Click here for General Assembly coverage

September 6 — With our whole hearts: Family faith formation at home


Invite various persons to bring a designated item and use this liturgy to begin your time of learning together. 

One:    Come, let us gather around and see how the Spirit will nurture our faith today.

All:      Who is with us?
One:    Christ, the light of the world.
(Place a candle on a table in your gathering place and light it.)

All:      Who is with us?
One:   The Love of God, who came to meet us in the world.
(Place a cross on a table in your gathering place.)

All:      Who is with us?
One:    The Wisdom of God, who speaks through the Scriptures.
(Place an open Bible on a table in your gathering place.)

All:      Who is with us?
One:    The Grace of God, who proclaims we are children of God.
(Place a symbol of baptism – a bowl of water, a seashell – on a table in your gathering space.)

All:      Who is with us?
One:    Our risen Lord, who meets us at the table.
(Place a symbol of communion – a plate and cup, a loaf of bread, grapes – on a table in your gathering space.)

One:    We are here, Holy Spirit, ready for your leading.

God sightings and prayer offerings 

Invite each person to share where they saw or experienced God this week. Invite each person to share something — a person, community, experience, event, etc. – for which they want to offer prayer.

Good and gracious God, we thank you for all the ways you were and are present in our lives and in the world. [Invite each person to say aloud the sighting they named earlier.] We bring our prayers to you, prayers for… [invite each person to say aloud the prayer need they named earlier]. In Christ’s name we pray, Amen.

Connecting with Scripture: Psalm 119:33-40

Read the Scripture aloud the first time using the New Revised Standard Version or the Common English Bible.

Before reading the Scripture a second time, look up all the words your family may not understand and then read it aloud a second time and consider how your understanding of the text deepens.

Connecting through story

Watch this clip from “Evan Almighty.”

  • What did God want Evan to do?
  • Why was Evan skeptical?
  • What did Evan ultimately do and why?
  • Where did Evan turn to figure out how to be faithful?

Connecting with our lives

Engage in dialogue:

  • Where do we turn to find what God wants us to do to be faithful?
  • What are some of God’s laws and commandments we are to observe or keep?
  • If you had to sum up all the laws into one or two big laws, how would you sum it up?
  • What is the psalmist asking God for in this passage?
  • Why do you think the psalmist asked for those things?
  • What do you think the psalmist meant in verse 34: “observe God’s laws with our whole heart”?
  • To whom do you turn for help in being faithful to God’s way?
  • In what ways are you faithful to God’s laws and ways?

Teaching points that can be incorporated into your discussion:

  • Commandments, ordinances and statutes are often collectively referred to as “the Law” or “God’s Law.”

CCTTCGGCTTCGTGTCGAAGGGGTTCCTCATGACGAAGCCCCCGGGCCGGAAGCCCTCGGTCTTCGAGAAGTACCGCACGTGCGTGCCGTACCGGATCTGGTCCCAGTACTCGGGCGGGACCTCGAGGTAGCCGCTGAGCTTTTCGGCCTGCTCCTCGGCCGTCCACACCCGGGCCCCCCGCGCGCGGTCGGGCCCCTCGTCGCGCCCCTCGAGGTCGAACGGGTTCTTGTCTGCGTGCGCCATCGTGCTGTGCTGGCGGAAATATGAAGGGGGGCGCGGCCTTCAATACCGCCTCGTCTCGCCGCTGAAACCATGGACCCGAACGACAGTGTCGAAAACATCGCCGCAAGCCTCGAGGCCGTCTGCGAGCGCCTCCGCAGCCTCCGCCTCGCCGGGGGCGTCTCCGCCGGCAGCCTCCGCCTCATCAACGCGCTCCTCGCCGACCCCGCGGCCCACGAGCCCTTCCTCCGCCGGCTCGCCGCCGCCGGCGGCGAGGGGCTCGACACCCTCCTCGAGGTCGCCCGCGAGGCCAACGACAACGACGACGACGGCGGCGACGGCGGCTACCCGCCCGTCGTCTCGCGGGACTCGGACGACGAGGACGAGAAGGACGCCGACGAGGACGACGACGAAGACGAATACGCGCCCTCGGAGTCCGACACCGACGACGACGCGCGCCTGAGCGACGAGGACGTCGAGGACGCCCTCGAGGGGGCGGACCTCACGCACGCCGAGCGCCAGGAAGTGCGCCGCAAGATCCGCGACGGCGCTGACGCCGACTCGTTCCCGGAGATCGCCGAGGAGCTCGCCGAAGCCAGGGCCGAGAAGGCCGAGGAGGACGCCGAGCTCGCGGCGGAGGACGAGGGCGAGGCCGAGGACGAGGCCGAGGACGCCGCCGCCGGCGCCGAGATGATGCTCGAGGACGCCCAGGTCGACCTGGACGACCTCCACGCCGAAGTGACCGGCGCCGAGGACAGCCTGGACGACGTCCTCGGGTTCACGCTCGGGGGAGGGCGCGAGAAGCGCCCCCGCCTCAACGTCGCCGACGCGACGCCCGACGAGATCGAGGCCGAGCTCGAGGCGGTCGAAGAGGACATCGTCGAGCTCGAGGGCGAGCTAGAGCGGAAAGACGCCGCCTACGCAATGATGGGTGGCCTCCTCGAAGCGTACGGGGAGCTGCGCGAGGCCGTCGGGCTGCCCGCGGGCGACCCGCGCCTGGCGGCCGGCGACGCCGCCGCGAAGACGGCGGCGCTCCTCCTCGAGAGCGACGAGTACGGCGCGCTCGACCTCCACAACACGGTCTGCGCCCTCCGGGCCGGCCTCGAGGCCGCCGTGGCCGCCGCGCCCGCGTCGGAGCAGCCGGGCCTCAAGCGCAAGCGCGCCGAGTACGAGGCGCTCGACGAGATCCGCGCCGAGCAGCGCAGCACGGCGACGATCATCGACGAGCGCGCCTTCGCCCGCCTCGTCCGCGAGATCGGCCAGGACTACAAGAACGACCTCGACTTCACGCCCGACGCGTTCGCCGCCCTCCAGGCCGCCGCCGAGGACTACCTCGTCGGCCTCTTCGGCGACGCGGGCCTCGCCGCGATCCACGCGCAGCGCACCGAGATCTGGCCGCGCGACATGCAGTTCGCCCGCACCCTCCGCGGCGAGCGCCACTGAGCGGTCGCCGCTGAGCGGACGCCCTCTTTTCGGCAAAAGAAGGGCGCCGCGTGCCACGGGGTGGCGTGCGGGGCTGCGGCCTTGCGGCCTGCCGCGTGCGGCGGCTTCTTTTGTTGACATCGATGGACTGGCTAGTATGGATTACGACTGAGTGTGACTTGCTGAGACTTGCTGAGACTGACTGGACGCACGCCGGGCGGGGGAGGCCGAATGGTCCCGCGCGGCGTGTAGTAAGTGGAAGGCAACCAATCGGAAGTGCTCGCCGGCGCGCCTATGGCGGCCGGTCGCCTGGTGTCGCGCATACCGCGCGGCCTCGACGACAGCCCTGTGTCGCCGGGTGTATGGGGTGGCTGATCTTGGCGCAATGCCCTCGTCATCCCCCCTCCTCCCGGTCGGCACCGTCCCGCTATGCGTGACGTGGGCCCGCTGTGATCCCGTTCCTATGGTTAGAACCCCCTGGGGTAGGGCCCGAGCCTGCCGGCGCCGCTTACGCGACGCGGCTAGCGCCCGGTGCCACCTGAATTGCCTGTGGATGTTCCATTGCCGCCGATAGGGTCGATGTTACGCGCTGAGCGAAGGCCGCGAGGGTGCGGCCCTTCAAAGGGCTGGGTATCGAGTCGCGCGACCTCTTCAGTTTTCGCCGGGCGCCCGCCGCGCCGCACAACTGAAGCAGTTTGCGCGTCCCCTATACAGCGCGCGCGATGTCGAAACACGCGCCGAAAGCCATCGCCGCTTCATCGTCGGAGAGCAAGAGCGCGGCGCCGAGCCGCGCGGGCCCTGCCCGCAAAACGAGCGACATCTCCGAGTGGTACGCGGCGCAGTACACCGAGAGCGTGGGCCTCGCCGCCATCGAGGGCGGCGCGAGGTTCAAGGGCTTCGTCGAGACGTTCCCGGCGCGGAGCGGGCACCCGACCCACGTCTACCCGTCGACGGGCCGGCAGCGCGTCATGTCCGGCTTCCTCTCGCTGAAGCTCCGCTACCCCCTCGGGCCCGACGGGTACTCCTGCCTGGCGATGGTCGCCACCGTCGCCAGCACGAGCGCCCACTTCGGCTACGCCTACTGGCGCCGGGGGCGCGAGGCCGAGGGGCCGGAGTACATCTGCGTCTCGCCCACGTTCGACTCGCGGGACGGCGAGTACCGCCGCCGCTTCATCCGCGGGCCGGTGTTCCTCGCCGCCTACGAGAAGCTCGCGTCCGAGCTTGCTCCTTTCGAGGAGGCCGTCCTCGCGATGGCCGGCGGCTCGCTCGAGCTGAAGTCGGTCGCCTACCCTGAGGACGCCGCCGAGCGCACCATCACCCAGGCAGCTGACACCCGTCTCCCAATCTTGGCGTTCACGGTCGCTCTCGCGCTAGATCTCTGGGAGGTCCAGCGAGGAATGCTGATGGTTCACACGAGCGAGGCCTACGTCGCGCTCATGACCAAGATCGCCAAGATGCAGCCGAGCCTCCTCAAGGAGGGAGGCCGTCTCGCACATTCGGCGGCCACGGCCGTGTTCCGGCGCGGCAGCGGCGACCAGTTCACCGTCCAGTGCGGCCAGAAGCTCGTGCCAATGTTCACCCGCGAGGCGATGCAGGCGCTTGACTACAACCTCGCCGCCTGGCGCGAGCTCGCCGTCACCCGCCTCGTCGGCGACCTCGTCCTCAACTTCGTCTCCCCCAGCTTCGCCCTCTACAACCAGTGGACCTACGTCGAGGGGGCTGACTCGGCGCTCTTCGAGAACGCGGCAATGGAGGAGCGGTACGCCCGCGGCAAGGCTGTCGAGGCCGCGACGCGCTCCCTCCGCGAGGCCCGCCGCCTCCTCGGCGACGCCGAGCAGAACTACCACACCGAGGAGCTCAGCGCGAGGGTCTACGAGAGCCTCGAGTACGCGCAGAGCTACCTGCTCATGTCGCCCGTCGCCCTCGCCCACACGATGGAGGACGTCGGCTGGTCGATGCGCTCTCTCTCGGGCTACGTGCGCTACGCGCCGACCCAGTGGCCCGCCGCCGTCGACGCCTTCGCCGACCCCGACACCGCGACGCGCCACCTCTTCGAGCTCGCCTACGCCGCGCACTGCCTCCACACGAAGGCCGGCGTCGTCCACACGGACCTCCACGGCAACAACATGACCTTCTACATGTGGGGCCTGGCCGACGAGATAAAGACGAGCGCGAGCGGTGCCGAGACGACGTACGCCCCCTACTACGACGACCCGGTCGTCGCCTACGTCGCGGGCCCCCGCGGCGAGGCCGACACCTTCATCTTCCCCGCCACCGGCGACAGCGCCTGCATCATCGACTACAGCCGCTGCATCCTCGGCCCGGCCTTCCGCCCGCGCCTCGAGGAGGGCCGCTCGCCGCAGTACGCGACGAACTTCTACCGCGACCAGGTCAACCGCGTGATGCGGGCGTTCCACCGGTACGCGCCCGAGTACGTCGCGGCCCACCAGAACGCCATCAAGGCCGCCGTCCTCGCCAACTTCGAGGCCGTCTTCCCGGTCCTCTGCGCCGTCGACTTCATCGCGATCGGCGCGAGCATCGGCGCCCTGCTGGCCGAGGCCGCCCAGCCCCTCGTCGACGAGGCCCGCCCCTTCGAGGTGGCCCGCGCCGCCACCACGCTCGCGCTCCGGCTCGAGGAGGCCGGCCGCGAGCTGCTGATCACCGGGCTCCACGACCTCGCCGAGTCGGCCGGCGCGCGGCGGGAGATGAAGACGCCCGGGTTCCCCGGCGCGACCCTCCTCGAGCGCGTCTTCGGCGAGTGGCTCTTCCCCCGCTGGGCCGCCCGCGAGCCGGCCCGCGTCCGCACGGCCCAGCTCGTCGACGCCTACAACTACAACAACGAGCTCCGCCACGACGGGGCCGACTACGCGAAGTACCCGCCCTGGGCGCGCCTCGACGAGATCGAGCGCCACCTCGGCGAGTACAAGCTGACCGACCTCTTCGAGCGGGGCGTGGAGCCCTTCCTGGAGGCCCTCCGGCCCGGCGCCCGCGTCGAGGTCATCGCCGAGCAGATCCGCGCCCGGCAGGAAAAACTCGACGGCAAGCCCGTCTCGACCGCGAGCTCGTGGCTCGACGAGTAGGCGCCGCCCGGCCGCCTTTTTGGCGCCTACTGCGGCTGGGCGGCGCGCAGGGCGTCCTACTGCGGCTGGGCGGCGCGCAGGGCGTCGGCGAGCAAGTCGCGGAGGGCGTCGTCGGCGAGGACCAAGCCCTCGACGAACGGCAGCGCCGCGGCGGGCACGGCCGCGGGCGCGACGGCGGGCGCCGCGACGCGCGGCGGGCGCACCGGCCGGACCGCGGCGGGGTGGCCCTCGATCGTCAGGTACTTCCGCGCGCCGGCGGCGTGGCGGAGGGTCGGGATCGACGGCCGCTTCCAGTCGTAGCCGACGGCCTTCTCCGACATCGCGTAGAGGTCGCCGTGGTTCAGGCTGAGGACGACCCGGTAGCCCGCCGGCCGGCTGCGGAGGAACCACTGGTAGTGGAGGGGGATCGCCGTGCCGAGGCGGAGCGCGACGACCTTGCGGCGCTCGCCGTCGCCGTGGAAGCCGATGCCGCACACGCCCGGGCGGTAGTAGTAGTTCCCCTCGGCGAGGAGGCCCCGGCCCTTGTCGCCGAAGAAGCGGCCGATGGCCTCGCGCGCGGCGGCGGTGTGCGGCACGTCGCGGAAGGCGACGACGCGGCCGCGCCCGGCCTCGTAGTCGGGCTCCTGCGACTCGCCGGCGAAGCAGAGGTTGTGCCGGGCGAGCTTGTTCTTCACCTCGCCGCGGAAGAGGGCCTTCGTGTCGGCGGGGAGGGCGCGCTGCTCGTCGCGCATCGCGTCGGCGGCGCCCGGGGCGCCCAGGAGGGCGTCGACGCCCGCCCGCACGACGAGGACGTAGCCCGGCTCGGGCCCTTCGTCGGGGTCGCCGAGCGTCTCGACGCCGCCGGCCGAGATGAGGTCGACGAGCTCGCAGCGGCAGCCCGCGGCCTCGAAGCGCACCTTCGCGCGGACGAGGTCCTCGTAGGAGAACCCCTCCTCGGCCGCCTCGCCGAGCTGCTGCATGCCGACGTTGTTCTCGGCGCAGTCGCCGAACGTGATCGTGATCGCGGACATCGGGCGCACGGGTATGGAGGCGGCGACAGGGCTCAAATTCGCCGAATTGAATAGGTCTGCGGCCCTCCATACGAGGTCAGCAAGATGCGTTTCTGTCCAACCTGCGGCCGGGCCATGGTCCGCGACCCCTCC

• As Christians, we often reduce the commandments down to the Decalogue or the Ten Commandments.However, when our Jewish siblings – and Jesus himself – reference “the Law” they mean the whole of the commandments, ordinances and statutes lined out in Exodus, Leviticus and Numbers.
  • The commandments were given to help God’s people know how to live according to God’s ways rather than the world’s ways.
  • Deuteronomy, which is really a sermon about what was defined in the previous three books, sums up the entirety of law in Deuteronomy 6:4-5: “Hear, O Israel: The Lord is our God, the Lord alone. You shall love the Lord your God with all your heart, and with all your soul, and with all your might.”
  • Jesus responds similarly when asked which was the greatest commandment: Love God. And he adds a commandment from Leviticus: “Love your neighbor.”
  • Jesus also gives us a new commandment: “Love one another.”
  • For Christians, to follow God’s law and to be faithful to God’s way is to love God and love neighbor.
  • The psalmist asked God for assistance in being faithful. The psalmist didn’t do it alone.
  • Even in our efforts to be faithful, we have God’s help through the Holy Spirit.

Make a poster by drawing a line down the middle of the paper making two columns. In one column, write or draw all the ways you are faithful to the commandments to love God and love neighbor. In the second column write or draw ways you are want to be faithful to the commandment to love God and love neighbor with the Holy Spirit’s help. Hang your poster in a place where it can serve as a reminder to work on being as faithful as you can. Remember you are not doing this alone. God is with you every step of the way.


Close your time together by praying for one another, your neighbor, community and the world.

REBECCA DAVIS is the associate professor of Christian education at Union Presbyterian Seminary in Charlotte, North Carolina. A teaching elder and certified educator, she served congregations for over 20 years before moving into academic teaching. In addition to teaching and mentoring students, her passion is child advocacy and ministry.